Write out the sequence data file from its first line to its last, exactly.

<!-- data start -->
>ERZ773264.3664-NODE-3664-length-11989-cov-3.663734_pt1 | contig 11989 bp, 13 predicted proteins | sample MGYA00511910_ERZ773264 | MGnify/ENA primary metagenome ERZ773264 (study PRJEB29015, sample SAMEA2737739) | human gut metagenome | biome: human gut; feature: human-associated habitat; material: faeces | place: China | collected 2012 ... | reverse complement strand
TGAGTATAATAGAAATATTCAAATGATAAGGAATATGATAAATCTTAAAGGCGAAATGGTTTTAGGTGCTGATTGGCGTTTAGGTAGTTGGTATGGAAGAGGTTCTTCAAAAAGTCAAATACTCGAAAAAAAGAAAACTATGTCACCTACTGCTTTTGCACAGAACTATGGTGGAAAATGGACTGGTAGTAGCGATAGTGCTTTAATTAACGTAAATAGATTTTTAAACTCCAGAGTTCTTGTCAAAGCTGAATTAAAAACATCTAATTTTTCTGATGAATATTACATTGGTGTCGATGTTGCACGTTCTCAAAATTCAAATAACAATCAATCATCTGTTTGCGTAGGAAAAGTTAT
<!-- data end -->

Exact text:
>ERZ773264.3664-NODE-3664-length-11989-cov-3.663734_pt1 | contig 11989 bp, 13 predicted proteins | sample MGYA00511910_ERZ773264 | MGnify/ENA primary metagenome ERZ773264 (study PRJEB29015, sample SAMEA2737739) | human gut metagenome | biome: human gut; feature: human-associated habitat; material: faeces | place: China | collected 2012 ... | reverse complement strand
TGAGTATAATAGAAATATTCAAATGATAAGGAATATGATAAATCTTAAAGGCGAAATGGTTTTAGGTGCTGATTGGCGTTTAGGTAGTTGGTATGGAAGAGGTTCTTCAAAAAGTCAAATACTCGAAAAAAAGAAAACTATGTCACCTACTGCTTTTGCACAGAACTATGGTGGAAAATGGACTGGTAGTAGCGATAGTGCTTTAATTAACGTAAATAGATTTTTAAACTCCAGAGTTCTTGTCAAAGCTGAATTAAAAACATCTAATTTTTCTGATGAATATTACATTGGTGTCGATGTTGCACGTTCTCAAAATTCAAATAACAATCAATCATCTGTTTGCGTAGGAAAAGTTAT